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Ryan Hanlon (right) and his dad, Jim, spearheaded the project in what he called his “old stomping ground.”
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David Boulds (left), alderman of Alton’s 7th Ward, tightens the sign as Jim Hanlon offers support.
ALTON | Ryan Hanlon was sitting at the intersection of East Broadway and Illinois 3 in Alton when he saw, well, a sign.
“I grew up on the east side of town there, off Milton Road, so that whole area, that big intersection is my old stomping ground,” Hanlon said. “We used to play down there before there was even a road down there.
“I come through that intersection on a weekly basis going to see my parents or coming up to Alton for business, and I’m just sitting there at that stoplight thinking to myself, we need a ‘Welcome to Alton’ sign on this end of town.”
So Hanlon, who owns the aptly named video production company Route 3 Films, went to work. He contacted Alton Regional Convention and Visitors Bureau President Brett Stawar about the idea and volunteered to take the lead on the project. The pair later met with Alton Director of Development and Housing Greg Caffey and Public Works Director Bob Barnhart, and the idea became a reality.
Just as the sign represents the community, the process of getting the sign designed, created and installed was a collective effort. Hanlon came up with a design and worked with a friend to get the design digitized, and Godfrey’s Sign Magic was enlisted to make the roughly 4- by 5-foot sign.
Hanlon, through his company, also had connections with Phillips 66, and Community Relations Director Melissa Erker said the community-minded refinery was happy to split the cost with the Alton native.
“We want people to be proud when they enter their community, and we thought, ‘What a cool project,’” said Erker, who noted the refinery is nearing its 100th anniversary as a Riverbend business. “We’re very proud of where we are and the heritage that we have here. We want other people, when they come here … to understand that we’re proud of this community.”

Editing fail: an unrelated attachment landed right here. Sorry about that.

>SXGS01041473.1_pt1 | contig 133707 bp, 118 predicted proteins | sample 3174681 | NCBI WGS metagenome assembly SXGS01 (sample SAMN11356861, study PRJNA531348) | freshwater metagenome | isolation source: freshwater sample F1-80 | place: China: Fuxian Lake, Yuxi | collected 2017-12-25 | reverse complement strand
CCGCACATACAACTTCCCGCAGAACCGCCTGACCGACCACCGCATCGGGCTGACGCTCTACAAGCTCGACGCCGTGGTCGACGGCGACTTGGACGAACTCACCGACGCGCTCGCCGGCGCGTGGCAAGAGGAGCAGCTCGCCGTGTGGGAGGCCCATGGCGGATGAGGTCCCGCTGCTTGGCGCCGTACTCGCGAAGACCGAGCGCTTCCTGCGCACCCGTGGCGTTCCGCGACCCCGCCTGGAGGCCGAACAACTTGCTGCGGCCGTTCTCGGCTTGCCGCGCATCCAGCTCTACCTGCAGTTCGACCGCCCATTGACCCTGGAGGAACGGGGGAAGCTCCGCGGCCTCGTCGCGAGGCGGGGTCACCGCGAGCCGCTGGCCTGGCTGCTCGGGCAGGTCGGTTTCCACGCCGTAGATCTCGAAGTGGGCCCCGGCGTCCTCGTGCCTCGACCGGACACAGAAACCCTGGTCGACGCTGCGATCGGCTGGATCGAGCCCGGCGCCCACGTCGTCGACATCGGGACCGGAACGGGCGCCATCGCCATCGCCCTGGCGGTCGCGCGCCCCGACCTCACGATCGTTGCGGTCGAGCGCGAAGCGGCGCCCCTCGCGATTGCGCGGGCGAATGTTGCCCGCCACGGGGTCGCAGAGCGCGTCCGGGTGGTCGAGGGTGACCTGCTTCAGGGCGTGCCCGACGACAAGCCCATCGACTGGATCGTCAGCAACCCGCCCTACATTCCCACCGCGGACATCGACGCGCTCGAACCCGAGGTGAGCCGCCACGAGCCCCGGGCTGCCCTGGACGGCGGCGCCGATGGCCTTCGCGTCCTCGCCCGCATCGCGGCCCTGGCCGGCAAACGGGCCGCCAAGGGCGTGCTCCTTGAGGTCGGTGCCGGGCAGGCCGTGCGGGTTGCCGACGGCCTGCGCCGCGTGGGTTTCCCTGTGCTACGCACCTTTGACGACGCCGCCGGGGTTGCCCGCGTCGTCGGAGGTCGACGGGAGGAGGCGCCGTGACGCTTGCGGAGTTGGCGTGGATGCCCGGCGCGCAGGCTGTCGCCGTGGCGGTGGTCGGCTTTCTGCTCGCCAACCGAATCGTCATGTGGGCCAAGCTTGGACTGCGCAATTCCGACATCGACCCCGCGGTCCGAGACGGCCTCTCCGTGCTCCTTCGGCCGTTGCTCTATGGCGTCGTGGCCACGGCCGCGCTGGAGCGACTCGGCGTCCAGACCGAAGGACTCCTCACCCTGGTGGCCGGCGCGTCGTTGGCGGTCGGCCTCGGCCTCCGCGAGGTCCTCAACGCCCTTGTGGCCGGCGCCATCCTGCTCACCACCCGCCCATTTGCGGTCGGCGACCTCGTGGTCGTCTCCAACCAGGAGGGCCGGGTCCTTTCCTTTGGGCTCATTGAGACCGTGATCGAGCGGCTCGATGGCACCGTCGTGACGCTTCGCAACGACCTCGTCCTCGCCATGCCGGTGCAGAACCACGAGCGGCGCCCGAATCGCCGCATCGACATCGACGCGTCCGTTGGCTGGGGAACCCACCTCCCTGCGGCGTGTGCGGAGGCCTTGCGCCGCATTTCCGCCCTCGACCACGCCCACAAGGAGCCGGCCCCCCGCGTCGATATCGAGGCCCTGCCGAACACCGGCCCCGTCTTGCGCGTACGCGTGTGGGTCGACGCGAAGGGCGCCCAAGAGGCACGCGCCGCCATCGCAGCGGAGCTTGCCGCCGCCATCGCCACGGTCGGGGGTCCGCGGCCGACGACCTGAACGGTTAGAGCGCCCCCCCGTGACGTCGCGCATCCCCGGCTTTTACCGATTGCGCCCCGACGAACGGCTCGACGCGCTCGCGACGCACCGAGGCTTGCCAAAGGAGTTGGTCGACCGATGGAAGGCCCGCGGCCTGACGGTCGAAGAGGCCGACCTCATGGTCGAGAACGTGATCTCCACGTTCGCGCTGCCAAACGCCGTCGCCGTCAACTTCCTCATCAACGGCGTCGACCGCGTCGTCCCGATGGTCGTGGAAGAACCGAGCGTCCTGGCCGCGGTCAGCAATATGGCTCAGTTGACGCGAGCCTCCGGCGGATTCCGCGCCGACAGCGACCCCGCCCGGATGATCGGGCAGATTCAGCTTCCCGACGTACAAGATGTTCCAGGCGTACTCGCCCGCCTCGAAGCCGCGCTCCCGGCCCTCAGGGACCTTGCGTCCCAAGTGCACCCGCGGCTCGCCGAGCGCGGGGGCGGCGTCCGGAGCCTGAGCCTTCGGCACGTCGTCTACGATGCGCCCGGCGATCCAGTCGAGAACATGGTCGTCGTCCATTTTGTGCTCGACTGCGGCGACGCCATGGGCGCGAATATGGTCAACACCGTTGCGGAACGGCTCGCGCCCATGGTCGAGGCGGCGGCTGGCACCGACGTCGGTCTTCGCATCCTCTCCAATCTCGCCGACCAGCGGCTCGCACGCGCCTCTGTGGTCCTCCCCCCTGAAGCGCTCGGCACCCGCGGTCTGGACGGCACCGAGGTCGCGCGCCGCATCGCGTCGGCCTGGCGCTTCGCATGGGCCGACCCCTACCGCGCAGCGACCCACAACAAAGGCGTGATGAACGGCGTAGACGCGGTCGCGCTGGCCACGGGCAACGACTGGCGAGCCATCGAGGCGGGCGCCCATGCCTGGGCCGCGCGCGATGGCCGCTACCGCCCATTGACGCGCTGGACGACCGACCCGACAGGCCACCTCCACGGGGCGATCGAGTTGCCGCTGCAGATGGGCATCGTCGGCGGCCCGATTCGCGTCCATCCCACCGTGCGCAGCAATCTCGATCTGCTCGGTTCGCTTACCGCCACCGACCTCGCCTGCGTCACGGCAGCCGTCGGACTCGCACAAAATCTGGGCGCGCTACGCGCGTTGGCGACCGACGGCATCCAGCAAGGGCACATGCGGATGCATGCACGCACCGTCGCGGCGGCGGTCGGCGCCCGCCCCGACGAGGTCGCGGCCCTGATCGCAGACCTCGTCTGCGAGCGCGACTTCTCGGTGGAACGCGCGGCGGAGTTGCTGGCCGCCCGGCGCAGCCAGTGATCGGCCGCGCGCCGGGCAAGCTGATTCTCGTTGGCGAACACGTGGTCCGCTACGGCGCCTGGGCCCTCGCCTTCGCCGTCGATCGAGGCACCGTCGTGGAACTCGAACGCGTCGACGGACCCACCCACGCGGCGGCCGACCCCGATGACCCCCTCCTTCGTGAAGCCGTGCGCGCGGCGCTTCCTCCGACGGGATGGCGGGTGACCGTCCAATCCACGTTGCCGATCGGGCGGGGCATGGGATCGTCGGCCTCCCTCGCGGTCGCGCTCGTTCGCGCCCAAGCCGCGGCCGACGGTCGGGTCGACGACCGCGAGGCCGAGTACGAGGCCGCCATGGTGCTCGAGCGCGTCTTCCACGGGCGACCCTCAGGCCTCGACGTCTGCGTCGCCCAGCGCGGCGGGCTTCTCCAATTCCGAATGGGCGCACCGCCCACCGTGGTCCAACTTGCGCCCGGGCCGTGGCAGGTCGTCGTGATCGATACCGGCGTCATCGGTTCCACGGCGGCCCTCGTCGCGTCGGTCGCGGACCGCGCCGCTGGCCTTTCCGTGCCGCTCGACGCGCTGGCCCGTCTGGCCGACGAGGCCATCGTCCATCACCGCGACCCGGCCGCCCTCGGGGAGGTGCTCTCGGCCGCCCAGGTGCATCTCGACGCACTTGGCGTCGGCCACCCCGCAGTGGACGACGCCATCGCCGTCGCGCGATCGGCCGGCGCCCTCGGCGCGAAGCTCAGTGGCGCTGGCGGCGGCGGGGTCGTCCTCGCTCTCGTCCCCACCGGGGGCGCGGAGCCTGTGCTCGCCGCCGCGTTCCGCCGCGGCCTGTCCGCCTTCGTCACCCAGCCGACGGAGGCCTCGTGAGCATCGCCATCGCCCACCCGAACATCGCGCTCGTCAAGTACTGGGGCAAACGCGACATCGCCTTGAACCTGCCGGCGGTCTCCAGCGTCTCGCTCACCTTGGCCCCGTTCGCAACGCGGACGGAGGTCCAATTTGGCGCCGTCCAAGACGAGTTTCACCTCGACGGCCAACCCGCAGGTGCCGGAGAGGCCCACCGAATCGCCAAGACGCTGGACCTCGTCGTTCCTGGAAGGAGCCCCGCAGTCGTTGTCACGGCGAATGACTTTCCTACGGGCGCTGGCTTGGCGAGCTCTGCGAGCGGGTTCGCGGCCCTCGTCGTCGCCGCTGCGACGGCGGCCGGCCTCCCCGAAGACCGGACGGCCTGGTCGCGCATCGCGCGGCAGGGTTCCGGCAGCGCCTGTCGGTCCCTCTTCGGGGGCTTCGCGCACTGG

“The next thing you know, I’m driving around Alton with this sign in the back of my truck,” Hanlon said.
The next step was getting it installed. The city’s Public Works Department, with the encouragement of 7th Ward Alderman David Boulds, provided two heavy-duty, black signposts, and on a sunny day in early July, Boulds and Hanlon’s dad, Jim, hung the sign at the intersection. The city will provide landscaping around the sign at a later date.
Alton Mayor Brant Walker thanked the Hanlons, the refinery and the city workers who helped make the sign a possibility.
“It’s a beautiful sign,” Walker said. “Any time we can do beautification projects in our city that are cohesive with everything else that we have planned, it’s wonderful.”
Walker said the sign also fits with the city’s “wayfinding” concept, in which all tourism-related signage is a consistent color and theme. Stawar, who said the CVB has been a huge advocate for the sign throughout the process, said his hope is to see similar signs placed at other entry points in the future.
“Hopefully this is just one of many more things that we can do for Alton, for the community, for the greater good,” Hanlon said.